Arthur D. Lander, M.D., Ph.D.
Arthur D. Lander, M.D., Ph.D.
Donald Bren Professor of Developmental & Cell Biology
Dr. Lander received his B.S. degree in Molecular Biophysics and Biochemistry from Yale in 1979, followed by an M.D. degree and a Ph.D. in neuroscience from the University of California, San Francisco in 1985. After postdoctoral research in neurobiology at Columbia University, he joined the faculty of the Massachusetts Institute of Technology in 1987, in the Departments of Brain & Cognitive Sciences and Biology. He later moved to UC Irvine, where he founded and currently directs the Center for Complex Biological Systems, which fosters interdisciplinary research, training, and outreach at the interface between biology and the physical, computational, and engineering sciences. He also co- directs UCI’s Cancer Systems Biology Center, and is an Associate Director of the NSF- Simons Center for Multi-scale Cell Fate Research.
Dr. Lander’s honors include a David and Lucille Packard Fellowship for Science and Engineering; an NIH-Javits Neuroscience Investigator Award; and a RARE Champion of Hope in Science Award, as well as election to membership in the American Society for Clinical Investigation and fellowship in the American Association for the Advance of Science. He is a member of the Clinical Advisory Board and Board of Directors of the Cornelia de Lange Syndrome Foundation, and advocates globally for systems biology through visiting appointments at the University of Tsukuba, in Japan, and National Taiwan University.
Research in Lay Terms
Dr. Lander enjoys doing Systems Biology, fusing experimental biology with mathematics, physics, engineering and computer science, in the search for fundamental design principles that explain the complexity of life. He has focused on how cells accurately know their locations in space; how tissues and organs stop growing at precisely- determined sizes; and how selection for control of these processes creates the condition wherein combinations of small changes (e.g. at the gene level) can lead to catastrophic failures (e.g. birth defects).
Research in the Lander lab is focused on the Systems Biology of Development and Disease, and deals with topics in Developmental Biology, Stem Cell Biology, Mathematical/Computational Biology, Glycobiology, Neurobiology, Cancer Biology and Engineering.
The Lander lab is interested in the control of cellular behaviors, with the word control used in its engineering sense: the execution of strategies for achieving useful ends, such as precision, robustness, efficiency and fast response. Biological development and regeneration provide impressive examples of tight control of growth, differentiation and patterning. Numerous developmental processes have been extensively studied from a mechanistic perspective (What happens? What molecules are involved? How do they work?), but only recently have serious efforts been directed toward understanding the logic of control (Why is the system configured the way it is? What purpose does it serve?).The Lander lab is interested in the control of cellular behaviors, with the word control used in its engineering sense: the execution of strategies for achieving useful ends, such as precision, robustness, efficiency and fast response. Biological development and regeneration provide impressive examples of tight control of growth, differentiation and patterning. Numerous developmental processes have been extensively studied from a mechanistic perspective (What happens? What molecules are involved? How do they work?), but only recently have serious efforts been directed toward understanding the logic of control (Why is the system configured the way it is? What purpose does it serve?).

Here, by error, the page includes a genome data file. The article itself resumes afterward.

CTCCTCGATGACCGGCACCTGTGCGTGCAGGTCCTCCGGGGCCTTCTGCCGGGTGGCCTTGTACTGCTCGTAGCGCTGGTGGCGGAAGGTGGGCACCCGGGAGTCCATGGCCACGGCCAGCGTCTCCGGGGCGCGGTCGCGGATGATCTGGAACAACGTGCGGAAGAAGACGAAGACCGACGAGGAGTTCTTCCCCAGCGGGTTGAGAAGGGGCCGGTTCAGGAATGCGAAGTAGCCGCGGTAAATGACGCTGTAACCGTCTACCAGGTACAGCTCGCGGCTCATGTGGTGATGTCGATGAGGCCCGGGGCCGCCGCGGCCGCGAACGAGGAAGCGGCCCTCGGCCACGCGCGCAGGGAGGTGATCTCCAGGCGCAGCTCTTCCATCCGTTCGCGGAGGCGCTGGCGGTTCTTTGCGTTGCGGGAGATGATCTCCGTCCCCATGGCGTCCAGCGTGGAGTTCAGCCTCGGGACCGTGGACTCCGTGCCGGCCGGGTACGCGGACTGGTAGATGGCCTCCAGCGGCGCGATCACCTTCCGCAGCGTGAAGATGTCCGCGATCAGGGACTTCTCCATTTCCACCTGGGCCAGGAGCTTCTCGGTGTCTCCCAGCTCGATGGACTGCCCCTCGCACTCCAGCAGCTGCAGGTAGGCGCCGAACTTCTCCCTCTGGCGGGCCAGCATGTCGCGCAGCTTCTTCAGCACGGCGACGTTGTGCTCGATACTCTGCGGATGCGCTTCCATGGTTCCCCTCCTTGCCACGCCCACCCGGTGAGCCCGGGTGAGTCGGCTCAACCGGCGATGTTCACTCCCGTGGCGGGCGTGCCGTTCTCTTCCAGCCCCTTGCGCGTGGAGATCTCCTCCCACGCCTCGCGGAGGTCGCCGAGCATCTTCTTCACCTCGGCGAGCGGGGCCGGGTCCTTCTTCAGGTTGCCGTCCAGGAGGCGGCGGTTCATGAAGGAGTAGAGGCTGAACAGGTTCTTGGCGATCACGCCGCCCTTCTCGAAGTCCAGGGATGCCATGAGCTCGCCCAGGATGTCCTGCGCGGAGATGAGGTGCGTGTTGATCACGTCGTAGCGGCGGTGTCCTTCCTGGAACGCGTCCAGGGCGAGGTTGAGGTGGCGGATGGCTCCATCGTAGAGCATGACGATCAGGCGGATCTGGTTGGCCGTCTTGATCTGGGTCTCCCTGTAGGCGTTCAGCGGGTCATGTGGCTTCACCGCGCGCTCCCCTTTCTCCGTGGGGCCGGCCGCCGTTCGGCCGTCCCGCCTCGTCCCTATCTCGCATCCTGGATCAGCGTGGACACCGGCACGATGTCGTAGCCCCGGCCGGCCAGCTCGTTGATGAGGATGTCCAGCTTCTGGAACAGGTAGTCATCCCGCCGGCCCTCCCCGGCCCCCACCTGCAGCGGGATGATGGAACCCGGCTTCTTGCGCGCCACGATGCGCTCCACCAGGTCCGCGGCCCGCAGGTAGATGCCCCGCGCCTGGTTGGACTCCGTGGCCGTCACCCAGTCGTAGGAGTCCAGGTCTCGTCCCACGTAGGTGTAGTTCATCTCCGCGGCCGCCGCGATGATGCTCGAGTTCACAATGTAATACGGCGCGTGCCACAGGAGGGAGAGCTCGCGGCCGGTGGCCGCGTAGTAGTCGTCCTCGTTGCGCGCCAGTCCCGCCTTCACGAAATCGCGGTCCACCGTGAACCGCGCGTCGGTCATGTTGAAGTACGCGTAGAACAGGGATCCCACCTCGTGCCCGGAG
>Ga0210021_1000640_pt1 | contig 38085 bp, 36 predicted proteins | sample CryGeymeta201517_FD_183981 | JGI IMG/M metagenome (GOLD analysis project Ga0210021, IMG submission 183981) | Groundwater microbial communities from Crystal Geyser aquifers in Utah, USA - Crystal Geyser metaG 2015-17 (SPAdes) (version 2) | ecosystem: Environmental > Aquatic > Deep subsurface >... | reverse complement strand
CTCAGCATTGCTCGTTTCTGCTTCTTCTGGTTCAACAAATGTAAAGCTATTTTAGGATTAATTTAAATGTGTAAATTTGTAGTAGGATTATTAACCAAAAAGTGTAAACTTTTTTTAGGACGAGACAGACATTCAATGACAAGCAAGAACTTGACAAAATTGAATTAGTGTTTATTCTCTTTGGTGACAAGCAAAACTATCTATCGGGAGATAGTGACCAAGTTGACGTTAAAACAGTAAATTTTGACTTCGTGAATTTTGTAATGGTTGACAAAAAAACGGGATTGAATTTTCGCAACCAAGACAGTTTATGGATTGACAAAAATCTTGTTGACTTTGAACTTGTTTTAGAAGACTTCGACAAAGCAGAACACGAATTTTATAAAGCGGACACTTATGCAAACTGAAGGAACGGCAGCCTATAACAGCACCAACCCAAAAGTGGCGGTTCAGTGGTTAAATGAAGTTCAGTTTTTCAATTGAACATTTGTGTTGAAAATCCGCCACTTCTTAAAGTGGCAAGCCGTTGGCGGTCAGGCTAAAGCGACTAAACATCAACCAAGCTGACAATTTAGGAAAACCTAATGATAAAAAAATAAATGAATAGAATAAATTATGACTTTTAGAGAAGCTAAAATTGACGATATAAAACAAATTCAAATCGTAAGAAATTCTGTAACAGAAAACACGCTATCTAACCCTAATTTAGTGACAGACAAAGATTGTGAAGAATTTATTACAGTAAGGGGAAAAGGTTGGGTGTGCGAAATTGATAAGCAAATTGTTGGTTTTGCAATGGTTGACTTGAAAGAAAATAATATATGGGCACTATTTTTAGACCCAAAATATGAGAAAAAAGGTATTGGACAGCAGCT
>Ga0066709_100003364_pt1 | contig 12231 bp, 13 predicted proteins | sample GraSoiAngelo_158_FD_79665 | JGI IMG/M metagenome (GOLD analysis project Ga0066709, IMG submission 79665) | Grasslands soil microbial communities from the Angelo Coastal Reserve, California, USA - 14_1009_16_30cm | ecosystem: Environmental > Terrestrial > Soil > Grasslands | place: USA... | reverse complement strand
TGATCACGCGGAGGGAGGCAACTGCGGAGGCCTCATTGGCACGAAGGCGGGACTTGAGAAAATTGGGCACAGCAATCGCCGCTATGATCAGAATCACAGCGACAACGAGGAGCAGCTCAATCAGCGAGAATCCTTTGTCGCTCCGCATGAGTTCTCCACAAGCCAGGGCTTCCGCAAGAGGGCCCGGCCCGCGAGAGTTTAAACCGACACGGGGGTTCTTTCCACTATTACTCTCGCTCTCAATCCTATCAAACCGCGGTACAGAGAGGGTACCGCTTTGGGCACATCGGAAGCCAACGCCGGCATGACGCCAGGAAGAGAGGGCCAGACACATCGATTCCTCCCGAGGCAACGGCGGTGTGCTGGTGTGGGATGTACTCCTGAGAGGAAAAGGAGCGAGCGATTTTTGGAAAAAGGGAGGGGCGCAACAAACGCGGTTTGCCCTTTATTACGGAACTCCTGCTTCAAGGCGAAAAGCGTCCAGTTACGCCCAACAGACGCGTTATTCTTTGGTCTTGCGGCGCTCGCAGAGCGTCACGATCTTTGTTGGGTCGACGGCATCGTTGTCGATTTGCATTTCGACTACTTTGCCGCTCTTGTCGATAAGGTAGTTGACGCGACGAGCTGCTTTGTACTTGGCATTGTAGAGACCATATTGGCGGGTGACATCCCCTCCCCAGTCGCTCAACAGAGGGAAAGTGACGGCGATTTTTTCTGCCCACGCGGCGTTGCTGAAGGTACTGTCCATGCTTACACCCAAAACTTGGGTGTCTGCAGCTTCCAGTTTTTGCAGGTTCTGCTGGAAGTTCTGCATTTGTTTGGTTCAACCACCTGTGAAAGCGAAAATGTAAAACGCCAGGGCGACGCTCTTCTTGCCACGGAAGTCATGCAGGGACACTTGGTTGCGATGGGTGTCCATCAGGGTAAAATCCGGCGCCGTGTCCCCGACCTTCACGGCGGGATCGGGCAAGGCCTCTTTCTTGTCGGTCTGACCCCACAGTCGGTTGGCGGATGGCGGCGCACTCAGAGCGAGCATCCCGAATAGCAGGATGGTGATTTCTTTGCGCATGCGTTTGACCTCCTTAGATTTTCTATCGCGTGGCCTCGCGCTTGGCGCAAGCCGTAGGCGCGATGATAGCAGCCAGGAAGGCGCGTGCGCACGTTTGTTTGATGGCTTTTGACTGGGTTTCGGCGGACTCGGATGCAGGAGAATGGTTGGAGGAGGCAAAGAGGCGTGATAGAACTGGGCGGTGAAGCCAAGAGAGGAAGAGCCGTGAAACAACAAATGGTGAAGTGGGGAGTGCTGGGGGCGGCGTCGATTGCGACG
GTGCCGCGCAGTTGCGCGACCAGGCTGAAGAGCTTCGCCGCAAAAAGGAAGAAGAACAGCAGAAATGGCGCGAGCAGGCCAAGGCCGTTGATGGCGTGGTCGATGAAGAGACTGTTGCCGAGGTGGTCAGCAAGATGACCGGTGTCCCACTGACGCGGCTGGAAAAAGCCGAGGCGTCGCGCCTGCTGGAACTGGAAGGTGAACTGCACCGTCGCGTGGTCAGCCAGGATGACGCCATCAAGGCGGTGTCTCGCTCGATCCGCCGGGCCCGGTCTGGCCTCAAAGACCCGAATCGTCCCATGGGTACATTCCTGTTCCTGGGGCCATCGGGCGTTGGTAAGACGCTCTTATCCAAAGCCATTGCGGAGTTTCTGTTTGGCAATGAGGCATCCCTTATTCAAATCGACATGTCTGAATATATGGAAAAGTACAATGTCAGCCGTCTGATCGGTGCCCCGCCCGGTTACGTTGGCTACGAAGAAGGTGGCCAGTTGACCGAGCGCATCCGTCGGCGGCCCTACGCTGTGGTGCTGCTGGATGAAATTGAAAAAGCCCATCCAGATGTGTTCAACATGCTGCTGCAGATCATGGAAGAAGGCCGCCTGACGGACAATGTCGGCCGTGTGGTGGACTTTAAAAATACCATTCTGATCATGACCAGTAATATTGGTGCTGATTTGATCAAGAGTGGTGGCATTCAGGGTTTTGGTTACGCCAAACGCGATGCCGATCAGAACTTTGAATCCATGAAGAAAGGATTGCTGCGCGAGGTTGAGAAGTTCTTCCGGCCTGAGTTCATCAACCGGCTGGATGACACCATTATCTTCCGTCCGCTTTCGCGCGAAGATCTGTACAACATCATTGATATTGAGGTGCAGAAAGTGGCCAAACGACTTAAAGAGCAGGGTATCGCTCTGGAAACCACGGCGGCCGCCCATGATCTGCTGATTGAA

The Lander lab seeks to address control questions in the context of long-standing biological problems in the areas of pattern formation, growth regulation in stem cell- based systems, and regeneration. They are particularly interested in how selection for tight control imposes order on biological systems, as a result of tradeoffs that naturally arise among competing objectives. They are interested in the connection between such order and the tendency of biological systems to be combinatorially fragile, i.e. to break down when faced by combinations of small perturbations that would, on their own, be innocuous.
The lab seeks to address these sorts of questions using a variety of traditional biology approaches: model organisms (mice, flies, fish), genetic manipulation, and genomic analysis. But because control problems are inherently systems-level–i.e. they deal with the behavior of an entire system in its environment–they utilize many of the tools of Systems Biology, including mathematical modeling, computational simulation, large- scale data collection, and high-resolution live cell imaging. To facilitate this work, they collaborate extensively with mathematicians, computer scientists, physicists and engineers.
Some of the specific areas they focus on now, or have recently worked on, include the role of morphogens in patterning tissues; how cell proliferation and lineage progression are controlled so as to serve the needs of development and regeneration and limit the occurrence of cancer; and how genetic syndromes that broadly but subtly disrupt gene regulation—such as Cornelia de Lange Syndrome—give rise to pervasive structural and function birth defects.
Dr. Lander’s Personal Website
Center for Complex Biological Systems
Center for Complexity, Cooperation and Community in Cancer
NSF-Simons Center for Multi-scale Cell Fate Research
Mathematical, Computational and Systems Biology
Developmental & Cell Biology
Logic & Philosophy of Science
“Not everything that can be counted counts and not everything that counts can be counted.” (attributed to A. Einstein).